Lençóis Maranhenses National Park, Brazil
The Lençóis Maranhenses National Park is located in Maranhão state, in northeastern Brazil, just east of the Baía de São José, between 02º19’—02º45’ S and 42º44’—43º29’ W. It is an area of low, flat, occasionally flooded land, overlaid with large, discrete sand dunes. It encompasses roughly 1500 square kilometers, and despite abundant rain, supports almost no vegetation. Because of the nature of the park’s protected status, most vehicles are not permitted access. Entrance to the park is made exclusively by 4-wheel drive trucks.
Composed of large, white, sweeping dunes, at first glance Lençóis Maranhenses looks like an archetypal desert. In fact it isn’t actually a desert. Lying just outside the Amazon Basin, the region is subject to a regular rain season during the beginning of the year. The rains cause a peculiar phenomenon: fresh water collects in the valleys between sand dunes, spotting the desert with blue and green lagoons that reach their fullest between July and September. The area is also surprisingly home to a variety of fish which, despite the almost complete disappearance of the lagoons during the dry season, have their eggs brought from the sea by birds.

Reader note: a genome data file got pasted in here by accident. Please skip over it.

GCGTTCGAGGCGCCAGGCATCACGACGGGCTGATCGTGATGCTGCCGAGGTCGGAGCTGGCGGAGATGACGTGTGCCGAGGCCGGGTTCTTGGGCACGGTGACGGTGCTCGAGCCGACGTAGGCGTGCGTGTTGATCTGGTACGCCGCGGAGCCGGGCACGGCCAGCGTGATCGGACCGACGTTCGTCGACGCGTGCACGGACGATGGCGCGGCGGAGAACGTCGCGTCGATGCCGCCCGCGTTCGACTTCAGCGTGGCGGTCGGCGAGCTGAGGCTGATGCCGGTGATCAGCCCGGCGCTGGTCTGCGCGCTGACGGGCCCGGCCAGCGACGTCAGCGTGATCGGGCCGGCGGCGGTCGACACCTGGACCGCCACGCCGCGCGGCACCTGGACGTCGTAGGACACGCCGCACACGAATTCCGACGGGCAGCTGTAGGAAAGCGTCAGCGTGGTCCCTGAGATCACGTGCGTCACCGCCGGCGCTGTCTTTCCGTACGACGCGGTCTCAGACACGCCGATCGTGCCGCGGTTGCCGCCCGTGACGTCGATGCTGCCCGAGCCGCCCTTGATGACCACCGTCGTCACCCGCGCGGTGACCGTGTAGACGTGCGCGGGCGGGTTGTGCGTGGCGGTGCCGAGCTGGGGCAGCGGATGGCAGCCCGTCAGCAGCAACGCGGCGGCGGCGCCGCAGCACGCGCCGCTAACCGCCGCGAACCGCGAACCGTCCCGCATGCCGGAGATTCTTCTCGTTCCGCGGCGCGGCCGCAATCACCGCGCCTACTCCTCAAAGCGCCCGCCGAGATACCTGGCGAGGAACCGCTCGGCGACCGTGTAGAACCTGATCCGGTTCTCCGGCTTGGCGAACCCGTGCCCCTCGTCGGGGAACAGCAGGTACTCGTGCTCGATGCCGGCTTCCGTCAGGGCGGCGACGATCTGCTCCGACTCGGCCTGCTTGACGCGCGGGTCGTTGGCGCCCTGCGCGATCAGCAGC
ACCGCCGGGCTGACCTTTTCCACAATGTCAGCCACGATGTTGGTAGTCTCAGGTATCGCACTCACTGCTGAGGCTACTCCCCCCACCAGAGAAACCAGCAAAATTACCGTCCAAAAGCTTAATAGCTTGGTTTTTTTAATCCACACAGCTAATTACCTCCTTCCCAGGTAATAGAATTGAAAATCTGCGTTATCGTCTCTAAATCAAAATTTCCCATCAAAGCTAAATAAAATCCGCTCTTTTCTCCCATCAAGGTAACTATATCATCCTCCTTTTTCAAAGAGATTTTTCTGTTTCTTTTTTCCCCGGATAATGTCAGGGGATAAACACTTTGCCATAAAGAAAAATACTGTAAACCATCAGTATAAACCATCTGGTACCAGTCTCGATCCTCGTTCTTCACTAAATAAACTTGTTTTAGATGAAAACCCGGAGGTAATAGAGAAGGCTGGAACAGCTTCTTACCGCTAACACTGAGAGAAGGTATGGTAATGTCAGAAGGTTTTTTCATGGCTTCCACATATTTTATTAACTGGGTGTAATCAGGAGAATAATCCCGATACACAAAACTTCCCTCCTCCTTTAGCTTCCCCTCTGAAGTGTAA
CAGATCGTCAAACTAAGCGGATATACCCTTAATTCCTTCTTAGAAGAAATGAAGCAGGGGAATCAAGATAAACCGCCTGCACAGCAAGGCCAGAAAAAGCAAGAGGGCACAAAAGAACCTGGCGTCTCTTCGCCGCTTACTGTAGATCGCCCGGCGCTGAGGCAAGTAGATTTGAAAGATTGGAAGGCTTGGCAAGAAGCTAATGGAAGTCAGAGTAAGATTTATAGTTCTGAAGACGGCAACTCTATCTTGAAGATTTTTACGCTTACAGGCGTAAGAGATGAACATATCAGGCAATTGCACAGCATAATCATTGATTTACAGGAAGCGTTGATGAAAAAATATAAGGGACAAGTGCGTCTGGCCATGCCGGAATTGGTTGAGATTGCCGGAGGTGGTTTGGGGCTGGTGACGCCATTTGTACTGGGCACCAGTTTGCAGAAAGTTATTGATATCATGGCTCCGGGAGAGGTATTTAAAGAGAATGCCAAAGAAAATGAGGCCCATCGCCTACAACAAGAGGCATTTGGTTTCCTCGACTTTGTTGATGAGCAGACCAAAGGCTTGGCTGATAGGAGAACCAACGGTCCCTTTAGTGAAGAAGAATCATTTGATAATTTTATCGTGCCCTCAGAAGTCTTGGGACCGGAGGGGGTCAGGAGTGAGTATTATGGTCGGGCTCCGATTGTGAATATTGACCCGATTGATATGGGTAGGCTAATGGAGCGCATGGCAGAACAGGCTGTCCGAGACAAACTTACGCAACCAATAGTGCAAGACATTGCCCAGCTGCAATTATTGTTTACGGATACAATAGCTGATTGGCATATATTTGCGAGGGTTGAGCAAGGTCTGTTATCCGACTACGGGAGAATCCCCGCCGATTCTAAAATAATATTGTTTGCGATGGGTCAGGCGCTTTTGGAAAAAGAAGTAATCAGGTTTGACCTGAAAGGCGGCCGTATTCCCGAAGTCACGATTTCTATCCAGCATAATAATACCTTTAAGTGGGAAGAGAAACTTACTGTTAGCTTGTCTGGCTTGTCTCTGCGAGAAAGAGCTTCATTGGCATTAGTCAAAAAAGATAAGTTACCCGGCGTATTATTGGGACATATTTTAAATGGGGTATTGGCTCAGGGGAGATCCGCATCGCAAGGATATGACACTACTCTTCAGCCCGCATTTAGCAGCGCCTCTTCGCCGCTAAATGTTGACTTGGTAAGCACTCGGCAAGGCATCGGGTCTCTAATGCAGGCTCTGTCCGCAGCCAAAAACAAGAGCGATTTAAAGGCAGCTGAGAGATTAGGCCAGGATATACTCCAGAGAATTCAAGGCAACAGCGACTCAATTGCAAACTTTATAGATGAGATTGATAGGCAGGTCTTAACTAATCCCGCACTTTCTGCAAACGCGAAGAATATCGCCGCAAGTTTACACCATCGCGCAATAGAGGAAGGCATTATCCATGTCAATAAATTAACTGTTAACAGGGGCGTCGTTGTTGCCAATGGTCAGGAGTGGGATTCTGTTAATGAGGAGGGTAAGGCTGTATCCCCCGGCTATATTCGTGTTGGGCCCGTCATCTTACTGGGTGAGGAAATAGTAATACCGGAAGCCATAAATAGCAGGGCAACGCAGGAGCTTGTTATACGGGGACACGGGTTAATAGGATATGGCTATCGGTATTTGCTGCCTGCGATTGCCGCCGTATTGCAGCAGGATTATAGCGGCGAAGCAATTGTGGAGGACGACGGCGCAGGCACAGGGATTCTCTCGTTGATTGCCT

The national park status serves only as a means of protecting the area’s ecology; consequently many people are park residents, as is also the case with nearby Jericoacoara. The inhabitants of the park work primarily as fishermen during the rainy season. During the dry season, many leave for neighboring regions to work small plots of land. According to local lore, the region was inhabited by Caeté Indians, who woke up one day to find their town covered by sand.